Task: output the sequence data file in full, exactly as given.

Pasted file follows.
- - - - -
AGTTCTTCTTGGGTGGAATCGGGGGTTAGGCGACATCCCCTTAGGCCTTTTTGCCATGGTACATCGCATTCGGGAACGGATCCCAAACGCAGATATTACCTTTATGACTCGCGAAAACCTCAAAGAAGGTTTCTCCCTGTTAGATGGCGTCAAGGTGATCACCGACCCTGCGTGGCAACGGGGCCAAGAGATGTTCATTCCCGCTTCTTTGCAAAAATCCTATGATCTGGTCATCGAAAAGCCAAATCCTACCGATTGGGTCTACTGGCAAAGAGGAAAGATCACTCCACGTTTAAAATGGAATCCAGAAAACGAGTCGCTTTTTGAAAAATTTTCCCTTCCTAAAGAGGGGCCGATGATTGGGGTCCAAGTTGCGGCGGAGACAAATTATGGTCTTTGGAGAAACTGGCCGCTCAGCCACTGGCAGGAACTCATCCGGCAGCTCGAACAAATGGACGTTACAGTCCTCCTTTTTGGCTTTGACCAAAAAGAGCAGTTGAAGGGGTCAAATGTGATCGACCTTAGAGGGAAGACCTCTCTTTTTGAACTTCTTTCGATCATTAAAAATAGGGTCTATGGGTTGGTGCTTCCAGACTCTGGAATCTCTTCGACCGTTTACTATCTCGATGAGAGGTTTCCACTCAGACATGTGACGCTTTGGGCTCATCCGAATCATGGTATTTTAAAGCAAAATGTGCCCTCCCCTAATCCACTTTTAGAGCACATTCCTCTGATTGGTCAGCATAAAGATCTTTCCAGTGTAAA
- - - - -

AGTTCTTCTTGGGTGGAATCGGGGGTTAGGCGACATCCCCTTAGGCCTTTTTGCCATGGTACATCGCATTCGGGAACGGATCCCAAACGCAGATATTACCTTTATGACTCGCGAAAACCTCAAAGAAGGTTTCTCCCTGTTAGATGGCGTCAAGGTGATCACCGACCCTGCGTGGCAACGGGGCCAAGAGATGTTCATTCCCGCTTCTTTGCAAAAATCCTATGATCTGGTCATCGAAAAGCCAAATCCTACCGATTGGGTCTACTGGCAAAGAGGAAAGATCACTCCACGTTTAAAATGGAATCCAGAAAACGAGTCGCTTTTTGAAAAATTTTCCCTTCCTAAAGAGGGGCCGATGATTGGGGTCCAAGTTGCGGCGGAGACAAATTATGGTCTTTGGAGAAACTGGCCGCTCAGCCACTGGCAGGAACTCATCCGGCAGCTCGAACAAATGGACGTTACAGTCCTCCTTTTTGGCTTTGACCAAAAAGAGCAGTTGAAGGGGTCAAATGTGATCGACCTTAGAGGGAAGACCTCTCTTTTTGAACTTCTTTCGATCATTAAAAATAGGGTCTATGGGTTGGTGCTTCCAGACTCTGGAATCTCTTCGACCGTTTACTATCTCGATGAGAGGTTTCCACTCAGACATGTGACGCTTTGGGCTCATCCGAATCATGGTATTTTAAAGCAAAATGTGCCCTCCCCTAATCCACTTTTAGAGCACATTCCTCTGATTGGTCAGCATAAAGATCTTTCCAGTGTAAA